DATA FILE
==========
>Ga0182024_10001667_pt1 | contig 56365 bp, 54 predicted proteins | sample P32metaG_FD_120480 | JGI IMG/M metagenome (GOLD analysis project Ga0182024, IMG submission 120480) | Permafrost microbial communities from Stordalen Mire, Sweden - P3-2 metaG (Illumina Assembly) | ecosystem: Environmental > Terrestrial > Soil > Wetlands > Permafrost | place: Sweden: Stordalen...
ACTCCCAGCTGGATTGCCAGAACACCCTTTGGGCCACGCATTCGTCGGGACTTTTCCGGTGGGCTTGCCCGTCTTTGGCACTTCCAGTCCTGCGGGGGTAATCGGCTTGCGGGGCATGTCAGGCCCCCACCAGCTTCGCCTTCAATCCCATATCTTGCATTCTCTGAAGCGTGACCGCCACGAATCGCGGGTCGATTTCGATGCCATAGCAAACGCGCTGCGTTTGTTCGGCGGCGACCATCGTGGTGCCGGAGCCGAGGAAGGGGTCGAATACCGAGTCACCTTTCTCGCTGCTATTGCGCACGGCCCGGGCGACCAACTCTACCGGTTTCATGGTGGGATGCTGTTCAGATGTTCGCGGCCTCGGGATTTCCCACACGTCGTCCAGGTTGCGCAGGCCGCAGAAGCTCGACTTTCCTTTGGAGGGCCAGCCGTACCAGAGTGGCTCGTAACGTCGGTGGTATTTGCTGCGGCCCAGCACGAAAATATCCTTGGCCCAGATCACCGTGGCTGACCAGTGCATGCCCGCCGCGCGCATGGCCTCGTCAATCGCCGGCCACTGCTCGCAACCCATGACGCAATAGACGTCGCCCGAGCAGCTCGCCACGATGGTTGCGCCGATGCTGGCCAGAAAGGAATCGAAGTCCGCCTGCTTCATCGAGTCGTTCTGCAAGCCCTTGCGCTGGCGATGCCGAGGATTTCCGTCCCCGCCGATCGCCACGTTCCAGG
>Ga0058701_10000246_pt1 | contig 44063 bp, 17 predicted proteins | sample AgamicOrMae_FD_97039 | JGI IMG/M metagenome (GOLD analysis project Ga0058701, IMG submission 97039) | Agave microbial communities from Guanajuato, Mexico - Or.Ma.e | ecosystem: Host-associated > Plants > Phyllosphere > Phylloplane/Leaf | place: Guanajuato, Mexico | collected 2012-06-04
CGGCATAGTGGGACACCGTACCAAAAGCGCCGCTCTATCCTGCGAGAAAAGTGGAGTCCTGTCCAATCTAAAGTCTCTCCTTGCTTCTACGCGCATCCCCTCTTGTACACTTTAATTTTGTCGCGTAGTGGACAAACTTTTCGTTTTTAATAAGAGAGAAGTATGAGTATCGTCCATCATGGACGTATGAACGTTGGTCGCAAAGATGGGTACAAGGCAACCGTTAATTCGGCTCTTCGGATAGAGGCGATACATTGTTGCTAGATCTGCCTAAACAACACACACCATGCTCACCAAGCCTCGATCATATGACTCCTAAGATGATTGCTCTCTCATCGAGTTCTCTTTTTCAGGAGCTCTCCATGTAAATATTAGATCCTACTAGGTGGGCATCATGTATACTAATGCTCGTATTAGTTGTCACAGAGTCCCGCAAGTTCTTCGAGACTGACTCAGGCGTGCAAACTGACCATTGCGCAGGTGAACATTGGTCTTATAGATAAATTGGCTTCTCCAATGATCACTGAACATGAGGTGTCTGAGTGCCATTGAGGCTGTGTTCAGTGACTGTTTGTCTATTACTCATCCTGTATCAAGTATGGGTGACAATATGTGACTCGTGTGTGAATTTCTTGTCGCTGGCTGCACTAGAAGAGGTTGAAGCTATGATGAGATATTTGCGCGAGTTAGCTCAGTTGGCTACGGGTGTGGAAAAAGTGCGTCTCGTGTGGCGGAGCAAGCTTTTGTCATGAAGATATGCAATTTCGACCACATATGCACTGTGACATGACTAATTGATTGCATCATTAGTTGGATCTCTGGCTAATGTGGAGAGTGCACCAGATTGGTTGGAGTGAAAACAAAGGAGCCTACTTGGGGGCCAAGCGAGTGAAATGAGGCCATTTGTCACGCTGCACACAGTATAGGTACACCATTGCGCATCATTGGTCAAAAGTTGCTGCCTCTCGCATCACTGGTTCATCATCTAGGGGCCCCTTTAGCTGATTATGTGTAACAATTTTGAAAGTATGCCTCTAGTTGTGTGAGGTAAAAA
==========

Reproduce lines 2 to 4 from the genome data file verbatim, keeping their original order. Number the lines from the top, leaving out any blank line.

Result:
ACTCCCAGCTGGATTGCCAGAACACCCTTTGGGCCACGCATTCGTCGGGACTTTTCCGGTGGGCTTGCCCGTCTTTGGCACTTCCAGTCCTGCGGGGGTAATCGGCTTGCGGGGCATGTCAGGCCCCCACCAGCTTCGCCTTCAATCCCATATCTTGCATTCTCTGAAGCGTGACCGCCACGAATCGCGGGTCGATTTCGATGCCATAGCAAACGCGCTGCGTTTGTTCGGCGGCGACCATCGTGGTGCCGGAGCCGAGGAAGGGGTCGAATACCGAGTCACCTTTCTCGCTGCTATTGCGCACGGCCCGGGCGACCAACTCTACCGGTTTCATGGTGGGATGCTGTTCAGATGTTCGCGGCCTCGGGATTTCCCACACGTCGTCCAGGTTGCGCAGGCCGCAGAAGCTCGACTTTCCTTTGGAGGGCCAGCCGTACCAGAGTGGCTCGTAACGTCGGTGGTATTTGCTGCGGCCCAGCACGAAAATATCCTTGGCCCAGATCACCGTGGCTGACCAGTGCATGCCCGCCGCGCGCATGGCCTCGTCAATCGCCGGCCACTGCTCGCAACCCATGACGCAATAGACGTCGCCCGAGCAGCTCGCCACGATGGTTGCGCCGATGCTGGCCAGAAAGGAATCGAAGTCCGCCTGCTTCATCGAGTCGTTCTGCAAGCCCTTGCGCTGGCGATGCCGAGGATTTCCGTCCCCGCCGATCGCCACGTTCCAGG
>Ga0058701_10000246_pt1 | contig 44063 bp, 17 predicted proteins | sample AgamicOrMae_FD_97039 | JGI IMG/M metagenome (GOLD analysis project Ga0058701, IMG submission 97039) | Agave microbial communities from Guanajuato, Mexico - Or.Ma.e | ecosystem: Host-associated > Plants > Phyllosphere > Phylloplane/Leaf | place: Guanajuato, Mexico | collected 2012-06-04
CGGCATAGTGGGACACCGTACCAAAAGCGCCGCTCTATCCTGCGAGAAAAGTGGAGTCCTGTCCAATCTAAAGTCTCTCCTTGCTTCTACGCGCATCCCCTCTTGTACACTTTAATTTTGTCGCGTAGTGGACAAACTTTTCGTTTTTAATAAGAGAGAAGTATGAGTATCGTCCATCATGGACGTATGAACGTTGGTCGCAAAGATGGGTACAAGGCAACCGTTAATTCGGCTCTTCGGATAGAGGCGATACATTGTTGCTAGATCTGCCTAAACAACACACACCATGCTCACCAAGCCTCGATCATATGACTCCTAAGATGATTGCTCTCTCATCGAGTTCTCTTTTTCAGGAGCTCTCCATGTAAATATTAGATCCTACTAGGTGGGCATCATGTATACTAATGCTCGTATTAGTTGTCACAGAGTCCCGCAAGTTCTTCGAGACTGACTCAGGCGTGCAAACTGACCATTGCGCAGGTGAACATTGGTCTTATAGATAAATTGGCTTCTCCAATGATCACTGAACATGAGGTGTCTGAGTGCCATTGAGGCTGTGTTCAGTGACTGTTTGTCTATTACTCATCCTGTATCAAGTATGGGTGACAATATGTGACTCGTGTGTGAATTTCTTGTCGCTGGCTGCACTAGAAGAGGTTGAAGCTATGATGAGATATTTGCGCGAGTTAGCTCAGTTGGCTACGGGTGTGGAAAAAGTGCGTCTCGTGTGGCGGAGCAAGCTTTTGTCATGAAGATATGCAATTTCGACCACATATGCACTGTGACATGACTAATTGATTGCATCATTAGTTGGATCTCTGGCTAATGTGGAGAGTGCACCAGATTGGTTGGAGTGAAAACAAAGGAGCCTACTTGGGGGCCAAGCGAGTGAAATGAGGCCATTTGTCACGCTGCACACAGTATAGGTACACCATTGCGCATCATTGGTCAAAAGTTGCTGCCTCTCGCATCACTGGTTCATCATCTAGGGGCCCCTTTAGCTGATTATGTGTAACAATTTTGAAAGTATGCCTCTAGTTGTGTGAGGTAAAAA